Evolutionary conservation is widely used as an indicator of the functional significance of newly discovered genes. Although the simple search for homology at the nucleotide or amino acid sequence level has proven to be valuable for protein-coding genes, these criteria are too narrow to describe fully the selection process for long noncoding RNAs (lncRNAs). LncRNA conservation includes four dimensions: the sequence, structure, function, and expression from syntenic loci. Two recently described knockout mouse models for the lincRNAs metastasis associated lung adenocarcinoma transcript 1 (Malat1) and HOX antisense intergenic RNA (Hotair) highlight the multifaceted levels of conservation.
- Diederichs S. (2014) The four dimensions of noncoding RNA conservation. Trends Genet [Epub ahead of print]. [abstract]
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- hot air cold air RNA GENETIC
- lincRNA-P21 down regulated
- NONCODE 4 0
- The Long Noncoding RNA MALAT1 Regulates Endothelial Cell Function and Vessel Growth
The human brain is one of the most complex biological systems, and the cognitive abilities have greatly expanded compared to invertebrates without much expansion in the number of protein coding genes. This suggests that gene regulation plays a very important role in the development and function of nervous system, by acting at multiple levels such as transcription and translation. In this article the authors discuss the regulatory roles of three classes of non-protein coding RNAs (ncRNAs)-microRNAs (miRNAs), piwi-interacting RNA (piRNAs) and long-non-coding RNA (lncRNA), in the process of neurogenesis and nervous function including control of synaptic plasticity and potential roles in neurodegenerative diseases.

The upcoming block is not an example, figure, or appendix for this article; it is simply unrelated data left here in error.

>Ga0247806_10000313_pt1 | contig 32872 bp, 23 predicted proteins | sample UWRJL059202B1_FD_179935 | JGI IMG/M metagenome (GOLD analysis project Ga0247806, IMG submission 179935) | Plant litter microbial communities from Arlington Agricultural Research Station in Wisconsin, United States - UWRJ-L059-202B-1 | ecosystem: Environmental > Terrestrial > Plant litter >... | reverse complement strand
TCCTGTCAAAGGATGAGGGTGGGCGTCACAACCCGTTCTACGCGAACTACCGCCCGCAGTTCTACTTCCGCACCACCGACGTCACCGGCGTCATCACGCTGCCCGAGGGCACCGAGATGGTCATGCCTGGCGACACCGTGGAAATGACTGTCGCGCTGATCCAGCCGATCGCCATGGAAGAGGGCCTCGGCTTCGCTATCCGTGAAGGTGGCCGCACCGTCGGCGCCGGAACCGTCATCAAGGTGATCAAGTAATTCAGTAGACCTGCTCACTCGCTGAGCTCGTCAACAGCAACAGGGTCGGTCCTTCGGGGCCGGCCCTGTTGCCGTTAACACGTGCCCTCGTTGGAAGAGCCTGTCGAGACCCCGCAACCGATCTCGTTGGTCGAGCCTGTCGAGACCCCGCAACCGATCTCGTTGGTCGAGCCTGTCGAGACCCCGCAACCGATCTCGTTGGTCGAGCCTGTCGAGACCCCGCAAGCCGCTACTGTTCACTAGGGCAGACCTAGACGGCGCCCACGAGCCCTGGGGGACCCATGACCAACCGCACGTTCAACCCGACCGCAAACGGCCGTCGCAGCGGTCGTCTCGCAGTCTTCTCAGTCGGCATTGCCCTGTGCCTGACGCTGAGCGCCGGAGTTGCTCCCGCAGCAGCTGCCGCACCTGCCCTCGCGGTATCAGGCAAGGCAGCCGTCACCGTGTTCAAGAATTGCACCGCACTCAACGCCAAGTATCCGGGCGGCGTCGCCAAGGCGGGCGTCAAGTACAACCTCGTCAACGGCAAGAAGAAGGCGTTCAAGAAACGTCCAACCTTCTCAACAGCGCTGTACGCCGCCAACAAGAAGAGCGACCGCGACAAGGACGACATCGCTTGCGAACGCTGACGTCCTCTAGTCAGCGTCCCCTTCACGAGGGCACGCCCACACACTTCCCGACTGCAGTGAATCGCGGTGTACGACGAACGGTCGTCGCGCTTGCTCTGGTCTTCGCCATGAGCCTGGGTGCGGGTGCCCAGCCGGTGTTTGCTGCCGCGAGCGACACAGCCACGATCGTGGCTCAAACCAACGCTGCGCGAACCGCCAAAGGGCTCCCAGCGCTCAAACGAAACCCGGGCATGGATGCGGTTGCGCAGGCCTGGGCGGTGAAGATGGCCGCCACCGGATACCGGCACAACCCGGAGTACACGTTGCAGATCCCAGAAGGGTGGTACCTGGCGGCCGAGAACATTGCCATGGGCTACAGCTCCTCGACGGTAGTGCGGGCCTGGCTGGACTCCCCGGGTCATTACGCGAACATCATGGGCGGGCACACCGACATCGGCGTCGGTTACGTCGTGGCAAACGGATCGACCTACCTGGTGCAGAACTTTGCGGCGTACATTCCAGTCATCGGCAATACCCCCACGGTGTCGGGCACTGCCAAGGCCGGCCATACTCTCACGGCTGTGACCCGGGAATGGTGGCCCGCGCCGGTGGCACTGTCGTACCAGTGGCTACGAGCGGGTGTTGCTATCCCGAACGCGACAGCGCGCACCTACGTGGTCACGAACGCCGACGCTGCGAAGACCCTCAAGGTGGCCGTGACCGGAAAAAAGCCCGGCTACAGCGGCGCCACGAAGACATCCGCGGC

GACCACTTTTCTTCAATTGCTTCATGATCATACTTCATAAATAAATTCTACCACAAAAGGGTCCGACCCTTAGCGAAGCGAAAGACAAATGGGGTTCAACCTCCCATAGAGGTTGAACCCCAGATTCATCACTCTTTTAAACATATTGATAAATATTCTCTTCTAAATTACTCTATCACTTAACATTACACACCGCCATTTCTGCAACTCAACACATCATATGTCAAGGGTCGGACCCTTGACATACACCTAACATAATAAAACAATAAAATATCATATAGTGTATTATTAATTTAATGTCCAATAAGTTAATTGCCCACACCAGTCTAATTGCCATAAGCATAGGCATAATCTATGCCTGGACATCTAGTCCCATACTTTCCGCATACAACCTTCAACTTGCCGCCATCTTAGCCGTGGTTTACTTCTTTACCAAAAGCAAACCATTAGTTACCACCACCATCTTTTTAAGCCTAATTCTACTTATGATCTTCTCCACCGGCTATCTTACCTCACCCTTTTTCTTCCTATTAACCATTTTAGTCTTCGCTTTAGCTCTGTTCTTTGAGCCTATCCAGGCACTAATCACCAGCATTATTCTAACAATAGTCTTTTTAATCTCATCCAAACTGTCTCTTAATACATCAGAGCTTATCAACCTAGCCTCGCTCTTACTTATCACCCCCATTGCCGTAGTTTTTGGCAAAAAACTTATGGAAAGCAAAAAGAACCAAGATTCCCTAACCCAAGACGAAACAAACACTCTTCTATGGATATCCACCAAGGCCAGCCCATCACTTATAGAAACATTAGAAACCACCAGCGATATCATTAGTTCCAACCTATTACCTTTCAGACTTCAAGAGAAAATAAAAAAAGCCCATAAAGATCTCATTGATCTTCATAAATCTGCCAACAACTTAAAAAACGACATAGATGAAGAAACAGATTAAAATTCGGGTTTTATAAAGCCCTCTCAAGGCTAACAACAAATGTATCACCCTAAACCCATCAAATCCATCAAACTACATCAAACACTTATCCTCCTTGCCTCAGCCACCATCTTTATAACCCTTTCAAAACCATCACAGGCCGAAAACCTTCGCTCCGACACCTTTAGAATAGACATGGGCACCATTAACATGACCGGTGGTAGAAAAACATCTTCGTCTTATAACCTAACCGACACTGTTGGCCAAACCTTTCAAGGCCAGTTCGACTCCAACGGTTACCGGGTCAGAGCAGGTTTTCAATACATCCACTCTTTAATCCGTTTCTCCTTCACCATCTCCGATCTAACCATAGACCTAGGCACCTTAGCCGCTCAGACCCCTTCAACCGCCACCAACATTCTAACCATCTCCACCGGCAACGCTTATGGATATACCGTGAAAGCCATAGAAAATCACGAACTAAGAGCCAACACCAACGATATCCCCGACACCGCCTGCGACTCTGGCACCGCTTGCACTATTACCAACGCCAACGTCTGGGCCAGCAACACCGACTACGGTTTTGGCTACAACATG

miRNAs are involved in diverse processes including neurogenesis where they channelize the cellular physiology toward neuronal differentiation. miRNAs can also indirectly influence neurogenesis by regulating the proliferation and self renewal of neural stem cells and are dysregulated in several neurodegenerative diseases. miRNAs are also known to regulate synaptic plasticity and are usually found to be co-expressed with their targets. The dynamics of gene regulation is thus dependent on the local architecture of the gene regulatory network (GRN) around the miRNA and its targets. piRNAs had been classically known to regulate transposons in the germ cells. However, piRNAs have been, recently, found to be expressed in the brain and possibly function by imparting epigenetic changes by DNA methylation. piRNAs are known to be maternally inherited and we assume that they may play a role in early development. The authors also explore the possible function of piRNAs in regulating the expansion of transposons in the brain. Brain is known to express several lncRNA but functional roles in brain development are attributed to a few lncRNA while functions of most of the them remain unknown. They review the roles of some known lncRNA and explore the other possible functions of lncRNAs including their interaction with miRNAs.
- Iyengar BR, Choudhary A, Sarangdhar MA, Venkatesh KV, Gadgil CJ, Pillai B. (2014) Non-coding RNA interact to regulate neuronal development and function. Front Cell Neurosci 8:47. [article]
Incoming search terms:
- lncRNA nuclear function position
- microrna review 2014 neural stem cell
- miRNa LNCrna